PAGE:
18. What kind of support systems can be established to assist individuals with food allergies when they choose to eat out? Could partnerships between allergy advocacy groups and restaurants lead to safer dining experiences?

19. Do cafes use the same frother for all types of milk? What is the safest way to order coffee out there if you have a tree nut allergy, everywhere seems to have almond milk.

20. Should we disclose our food allergy to McDonald's, or any other fast food company, if they have an allergen matrix? Should we avoid fast food?

21. How long do you recommend waiting after testing food to eat, before continuing to eat the meal? My son's allergist says that the reaction will occur within a minute, but we often wait a few minutes.

22. What are my rights as a consumer with food allergies when we are eating out and how can I advocate for them effectively?

23. Are you allowed to bring your own allergy-safe food into a restaurant, for example a parent bringing food for their child with a food allergy?

24. Should I be telling my teenager to take two EpiPens with her when eating out or is one generally adequate?

25. How can we address and incorporate cultural sensitivities into food allergy manageent, especially in diverse communities where traditional food is a significant part of the culture?

26. Any advice for eating out with children wirh muliple severe allergies, such as tree nuts, peanuts, milk, and sesame? We still haven't eaten out.

27. What type of cuisines are known to be high risk for people with a peanut and tree nut allergy?

About the panel:

Maria Said AM

Maria SaidMaria Said AM, a registered nurse, has been a member of Allergy & Anaphylaxis Australia (A&AA) since 1993. Her interest evolved when her second child was diagnosed with a potentially life threatening food allergy, asthma, eczema and allergic rhinitis in the early 1990s. She became national President of the organisation in 1999. Her advocacy and education role was initially voluntary however in 2004 she became a paid employee of the organisation.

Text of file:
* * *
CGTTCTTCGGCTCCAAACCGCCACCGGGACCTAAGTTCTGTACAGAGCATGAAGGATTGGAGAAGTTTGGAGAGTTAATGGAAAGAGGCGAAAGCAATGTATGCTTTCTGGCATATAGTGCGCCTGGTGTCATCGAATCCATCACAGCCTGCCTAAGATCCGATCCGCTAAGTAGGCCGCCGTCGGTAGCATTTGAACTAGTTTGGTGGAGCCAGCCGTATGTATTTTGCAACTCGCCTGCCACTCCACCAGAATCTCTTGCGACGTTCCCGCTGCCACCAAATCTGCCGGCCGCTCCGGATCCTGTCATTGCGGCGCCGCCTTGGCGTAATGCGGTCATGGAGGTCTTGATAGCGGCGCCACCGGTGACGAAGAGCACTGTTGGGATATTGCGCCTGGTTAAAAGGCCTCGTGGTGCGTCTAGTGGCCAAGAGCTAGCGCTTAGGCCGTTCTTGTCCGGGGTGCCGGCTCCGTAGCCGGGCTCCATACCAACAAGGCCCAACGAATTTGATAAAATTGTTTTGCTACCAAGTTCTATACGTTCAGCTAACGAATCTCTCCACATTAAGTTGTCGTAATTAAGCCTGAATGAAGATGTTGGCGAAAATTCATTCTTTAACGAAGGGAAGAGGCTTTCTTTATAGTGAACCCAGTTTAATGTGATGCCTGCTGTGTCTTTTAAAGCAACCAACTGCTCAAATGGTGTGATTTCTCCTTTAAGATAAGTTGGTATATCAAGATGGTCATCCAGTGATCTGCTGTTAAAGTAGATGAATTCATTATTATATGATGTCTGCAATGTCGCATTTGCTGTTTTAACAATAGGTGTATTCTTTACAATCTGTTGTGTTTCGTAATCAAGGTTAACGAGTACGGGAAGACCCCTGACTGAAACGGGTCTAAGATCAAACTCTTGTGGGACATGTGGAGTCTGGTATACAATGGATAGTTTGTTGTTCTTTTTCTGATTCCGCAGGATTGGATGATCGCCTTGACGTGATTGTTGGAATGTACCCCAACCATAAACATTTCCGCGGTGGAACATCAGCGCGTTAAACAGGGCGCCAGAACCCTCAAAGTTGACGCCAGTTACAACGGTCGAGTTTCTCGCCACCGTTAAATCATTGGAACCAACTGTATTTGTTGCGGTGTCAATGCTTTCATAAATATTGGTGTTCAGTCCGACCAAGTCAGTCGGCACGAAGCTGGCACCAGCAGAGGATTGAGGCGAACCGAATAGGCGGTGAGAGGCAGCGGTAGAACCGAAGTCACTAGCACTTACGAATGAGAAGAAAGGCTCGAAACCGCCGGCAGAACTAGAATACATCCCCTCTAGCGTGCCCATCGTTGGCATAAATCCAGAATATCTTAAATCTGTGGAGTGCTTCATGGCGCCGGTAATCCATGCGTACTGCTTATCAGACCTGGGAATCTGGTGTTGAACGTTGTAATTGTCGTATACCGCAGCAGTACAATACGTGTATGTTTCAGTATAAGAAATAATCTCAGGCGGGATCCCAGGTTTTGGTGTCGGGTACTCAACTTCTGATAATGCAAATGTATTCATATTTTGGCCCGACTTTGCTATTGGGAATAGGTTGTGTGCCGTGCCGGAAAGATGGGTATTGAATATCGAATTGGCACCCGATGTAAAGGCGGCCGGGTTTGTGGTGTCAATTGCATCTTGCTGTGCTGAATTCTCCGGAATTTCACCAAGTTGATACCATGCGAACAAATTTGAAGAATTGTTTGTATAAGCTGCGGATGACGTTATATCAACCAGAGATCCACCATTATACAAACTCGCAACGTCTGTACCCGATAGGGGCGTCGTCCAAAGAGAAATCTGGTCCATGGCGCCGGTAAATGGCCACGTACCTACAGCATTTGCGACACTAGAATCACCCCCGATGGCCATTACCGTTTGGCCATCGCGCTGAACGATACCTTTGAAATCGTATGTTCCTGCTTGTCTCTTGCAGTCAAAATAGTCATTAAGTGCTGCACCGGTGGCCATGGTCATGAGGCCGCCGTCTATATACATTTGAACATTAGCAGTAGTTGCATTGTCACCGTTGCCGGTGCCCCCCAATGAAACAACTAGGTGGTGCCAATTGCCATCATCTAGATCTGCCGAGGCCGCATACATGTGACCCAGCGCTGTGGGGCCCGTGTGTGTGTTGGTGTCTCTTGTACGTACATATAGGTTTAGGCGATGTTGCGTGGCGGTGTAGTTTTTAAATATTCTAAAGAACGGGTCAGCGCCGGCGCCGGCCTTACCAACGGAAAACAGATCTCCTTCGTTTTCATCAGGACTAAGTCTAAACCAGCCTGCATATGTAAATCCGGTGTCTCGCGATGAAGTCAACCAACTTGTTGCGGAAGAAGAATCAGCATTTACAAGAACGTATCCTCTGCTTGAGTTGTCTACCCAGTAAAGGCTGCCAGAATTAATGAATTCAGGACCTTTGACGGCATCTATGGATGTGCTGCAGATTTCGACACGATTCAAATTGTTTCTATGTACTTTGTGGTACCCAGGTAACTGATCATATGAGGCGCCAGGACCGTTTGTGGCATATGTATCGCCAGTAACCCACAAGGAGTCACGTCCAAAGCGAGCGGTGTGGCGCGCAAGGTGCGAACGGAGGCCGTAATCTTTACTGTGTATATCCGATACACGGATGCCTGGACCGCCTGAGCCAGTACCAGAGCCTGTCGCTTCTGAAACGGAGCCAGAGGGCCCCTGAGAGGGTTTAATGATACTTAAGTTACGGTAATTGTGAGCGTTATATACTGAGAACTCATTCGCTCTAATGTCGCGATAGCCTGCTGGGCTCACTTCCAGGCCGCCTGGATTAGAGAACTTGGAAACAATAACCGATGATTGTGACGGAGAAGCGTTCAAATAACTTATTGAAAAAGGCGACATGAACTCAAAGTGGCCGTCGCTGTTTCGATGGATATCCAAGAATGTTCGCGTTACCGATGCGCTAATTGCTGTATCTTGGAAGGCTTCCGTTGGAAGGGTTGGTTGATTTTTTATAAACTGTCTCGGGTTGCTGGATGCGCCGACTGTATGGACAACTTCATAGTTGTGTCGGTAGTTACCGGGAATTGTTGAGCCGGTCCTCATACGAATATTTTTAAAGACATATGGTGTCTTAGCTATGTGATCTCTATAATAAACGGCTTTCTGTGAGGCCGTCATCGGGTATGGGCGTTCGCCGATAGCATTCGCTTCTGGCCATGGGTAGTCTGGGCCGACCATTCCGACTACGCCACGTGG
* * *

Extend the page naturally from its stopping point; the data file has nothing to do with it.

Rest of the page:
In 2022 Maria was awarded the honour of Member of the Order of Australia for her tireless work in the field of allergy and anaphylaxis. Maria is Director and Co-chair of the National Allergy Council

Wendy Freeman

Wendy FreemanAs a general practitioner, Wendy completed post graduate training in allergy through the University of Western Sydney and worked in the allergy department at the Royal Melbourne Hospital until 2021. Wendy has been a volunteer for A&AA for over15 years and since 2021 has been employed as an A&AA Allergy Educator. Wendy is an associate member of ASCIA and a steering committee member of the National Allergy Council.

Two of Wendy’s three adult children are at risk of anaphylaxis to multiple foods (egg, dairy, fish, kiwi fruit, sesame seed, cashew, and pistachio) giving her many years of experience with the daily management of food allergies. 

Sally Voukelatos

Sally VoukelatosSally Voukelatos trained as a dietitian and has been involved for 20 years with Allergy & Anaphylaxis Australia (A&AA), first as a volunteer, then from 2018, as one of the team of Allergy Educators. Her role has involved representing A&AA on government working groups addressing anaphylaxis training and policy development and she is a current member of the Allergen Collaboration. At A&AA she provides phone support and education and is involved in government submissions, resource development and policy review.

Sally is a member of the National Allergy Council (NAC) Advisory Committee; project co-lead of the NAC Food Service Project. Sally is an Associate Member of the Australasian Society of Clinical Immunology and Allergy (ASCIA) and a member of the ASCIA Dietitians’ Committee.